I wrote this review following last month’s trip to New York, where I bounced between CAA madness, the falafel cart across the street from the Hilton, and the rest of the city. I suppose it was written with publication in mind, but I missed the monthly pitch/deadline cycle. Still trying to figure out what kind of voice I want to occupy in those kinds of publication spaces…
In a follow-up to his first retrospective at the Walker Art Center in 2006, Huang Young Ping’s replicas of architectural monuments—here, the Coliseum and the Pentagon—stand together as proud, defiant symbols of state power situated in one of Chelsea’s most formidable spaces: Gladstone Gallery. Both are finely crafted of raw earthenware, fired in a kind of Raku-style that has charred each crumbling column, archway, and military barrack in a manner that mimics the gradual weathering of buildings—or rather, their holocaust.
The artist has supplanted these sites of dynasty and death with an array of palms, ferns, and succulent varietals. Cheap Ikea-style palms splash into the air from underground chambers where beasts once lay chained. Tiny cacti are now spectators watching on with rapt attention. Limp leaves wilt into the center of our nation’s command post. “Nature” colonizes its maze of corridors and interior passageways, converting them into botanical curiosities. Huang isn’t so far off: Soft, sponge-like grass does sprout from the Coliseum’s nether regions. The Pentagon’s innermost chambers open onto a park traversed by walkways and dotted with shrubbery; they appear as a friendly oasis in aerial photographs, yet in reality proffer no more freedom than a locked courtyard in a mental institution or retirement facility. Most laughable, however, is the wild divergence between plant species: Even the blackest of thumbs will recognize that they require separate climatic conditions in order to survive, let alone thrive. Here they are doomed, each and every one, coaxed slowly towards decay by the fluorescent lights overhead and the frigid February air that sweeps through the gallery. Huang has written an epitaph: Here Lies the Entropy of an Empire.
Jeremy Bentham’s plan for the Panopticon penitentiary rises to mind while circling around models that sit fairly close to the ground, thus making visible their entire interior. In transforming these icons into decorative planters for a weekend hobby, Huang de-centers the power structures implied by their architectural forms and individual histories. Again, he simply reveals what is already known: Gladiator-slaves battled on the Coliseum floor, while government workers lunch on the Pentagon’s lawn. Those wielding the most power peer in to these central spaces, not out of them.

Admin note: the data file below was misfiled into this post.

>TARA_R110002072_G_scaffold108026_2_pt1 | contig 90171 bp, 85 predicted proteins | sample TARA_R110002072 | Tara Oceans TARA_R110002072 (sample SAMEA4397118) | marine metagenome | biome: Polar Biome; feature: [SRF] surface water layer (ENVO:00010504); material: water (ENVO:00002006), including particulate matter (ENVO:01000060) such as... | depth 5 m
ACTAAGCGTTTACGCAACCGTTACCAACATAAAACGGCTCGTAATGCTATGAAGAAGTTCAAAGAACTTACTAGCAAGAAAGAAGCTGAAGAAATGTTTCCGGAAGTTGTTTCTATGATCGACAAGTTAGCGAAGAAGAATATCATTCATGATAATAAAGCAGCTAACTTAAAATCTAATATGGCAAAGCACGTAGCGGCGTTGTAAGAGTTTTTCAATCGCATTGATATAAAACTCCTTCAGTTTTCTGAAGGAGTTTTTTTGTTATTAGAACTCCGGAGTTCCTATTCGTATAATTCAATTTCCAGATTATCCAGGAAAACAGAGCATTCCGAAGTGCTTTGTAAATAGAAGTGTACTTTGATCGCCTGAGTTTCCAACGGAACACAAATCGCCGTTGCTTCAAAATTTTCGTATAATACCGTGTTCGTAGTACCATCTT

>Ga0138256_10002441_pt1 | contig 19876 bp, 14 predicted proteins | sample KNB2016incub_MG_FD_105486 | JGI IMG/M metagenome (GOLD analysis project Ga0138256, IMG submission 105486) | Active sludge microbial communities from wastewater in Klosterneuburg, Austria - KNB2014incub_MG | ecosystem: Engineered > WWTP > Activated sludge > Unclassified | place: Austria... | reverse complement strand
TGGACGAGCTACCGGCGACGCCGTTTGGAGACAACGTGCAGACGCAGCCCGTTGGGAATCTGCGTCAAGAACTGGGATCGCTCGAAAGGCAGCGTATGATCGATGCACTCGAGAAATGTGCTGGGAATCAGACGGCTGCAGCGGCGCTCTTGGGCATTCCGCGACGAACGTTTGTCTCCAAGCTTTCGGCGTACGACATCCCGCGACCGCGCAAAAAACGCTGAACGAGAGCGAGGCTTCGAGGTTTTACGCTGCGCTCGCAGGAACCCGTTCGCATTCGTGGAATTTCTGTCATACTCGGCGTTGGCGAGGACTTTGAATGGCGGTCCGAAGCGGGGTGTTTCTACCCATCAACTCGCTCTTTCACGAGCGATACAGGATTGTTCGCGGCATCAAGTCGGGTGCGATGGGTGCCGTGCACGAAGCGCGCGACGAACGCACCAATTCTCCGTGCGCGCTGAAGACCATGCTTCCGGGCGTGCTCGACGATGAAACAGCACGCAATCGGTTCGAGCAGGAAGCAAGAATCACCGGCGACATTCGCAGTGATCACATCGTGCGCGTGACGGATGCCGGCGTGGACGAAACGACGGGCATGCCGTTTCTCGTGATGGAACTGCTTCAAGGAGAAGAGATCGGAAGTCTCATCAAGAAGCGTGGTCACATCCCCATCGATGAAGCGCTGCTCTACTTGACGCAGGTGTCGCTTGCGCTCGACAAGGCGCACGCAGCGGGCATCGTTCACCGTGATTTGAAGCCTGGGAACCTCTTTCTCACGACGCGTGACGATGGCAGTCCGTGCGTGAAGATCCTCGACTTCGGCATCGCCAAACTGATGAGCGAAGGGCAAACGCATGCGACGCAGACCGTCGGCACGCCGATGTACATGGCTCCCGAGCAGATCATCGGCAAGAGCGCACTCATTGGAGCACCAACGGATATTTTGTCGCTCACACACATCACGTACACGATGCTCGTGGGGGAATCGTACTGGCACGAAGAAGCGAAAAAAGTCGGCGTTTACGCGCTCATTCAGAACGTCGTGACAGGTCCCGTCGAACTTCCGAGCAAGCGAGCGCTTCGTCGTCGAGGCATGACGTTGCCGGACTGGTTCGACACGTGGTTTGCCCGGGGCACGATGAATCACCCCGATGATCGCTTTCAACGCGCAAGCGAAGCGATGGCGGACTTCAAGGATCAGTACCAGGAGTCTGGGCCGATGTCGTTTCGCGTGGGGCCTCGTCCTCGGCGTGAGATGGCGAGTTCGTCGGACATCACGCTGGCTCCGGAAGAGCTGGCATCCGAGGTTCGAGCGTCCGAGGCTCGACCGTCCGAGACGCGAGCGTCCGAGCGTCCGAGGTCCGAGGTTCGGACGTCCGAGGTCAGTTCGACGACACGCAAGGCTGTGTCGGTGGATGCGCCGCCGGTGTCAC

Huang Yong Ping’s models function as concise visual and political statements. Unfortunately, the rest of this small exhibition pales in the shadow of these works.
A handful of bulbous urns stand at attention just inside the entranceway, glazed in the vibrant, earthy tones common of outsized topiary pots found in import shops or gardening centers. They offer a rather unremarkable greeting. What else to do then but to peek inside? Unlike the Coliseum or the Pentagon, these ceramics stand at awkward, sometimes inaccessible heights. Straining en pointe, one’s own nose meets that of a wolf. Peering into another cavern, one finds it lined entirely with bats poised for takeoff. While these taxidermied friends add a bit of menace to an otherwise docile group of objects, they read as simple sleights of hand when positioned nearby Coliseum and Pentagon. Likewise, a long scroll of elegant drawings serves here as little more than supporting material. Architectural plans, if you will.
Yet the urns and drawings do serve one particular, yet perhaps less visible purpose. Huang was once a leading member in Xiamen Dada, an avant-garde movement that arose from China’s Cultural Revolution during the 1980’s. Though their historical context obviously differed greatly from that of their European counterparts, Xiamen Dada employed similar strategies—manifestos, performances, and actions, for instance. Their collective practice melded Western and Chinese tropes in a hopeful bid for a new Chinese identity. The underlying facetiousness of Dada practices still echoes throughout Huang’s work.
Coliseum and Pentagon challenge political dynasties by suggesting an analogy between the ideological and generational takeover of the white house, and an amphitheater first built under the sequential rulings of Vespasian, Titus, and Domitian. Yet he did so by using materials (fired clay) often associated with traditional Chinese art forms. Likewise the urns and drawings executed fluently in ink and watercolor, though visually out of place here, nevertheless enable Huang’s own clever version of “strategic essentialism.” Huang Yong Ping employs ancient techniques to form an acute critique of Western power. He uses the past to reveal the present, and the sense of humor maintained while doing so performs his most insidious gesture yet.
Huang Yong Ping
From C to P
Gladstone Gallery, New York
On view from February 17 to March 17, 2007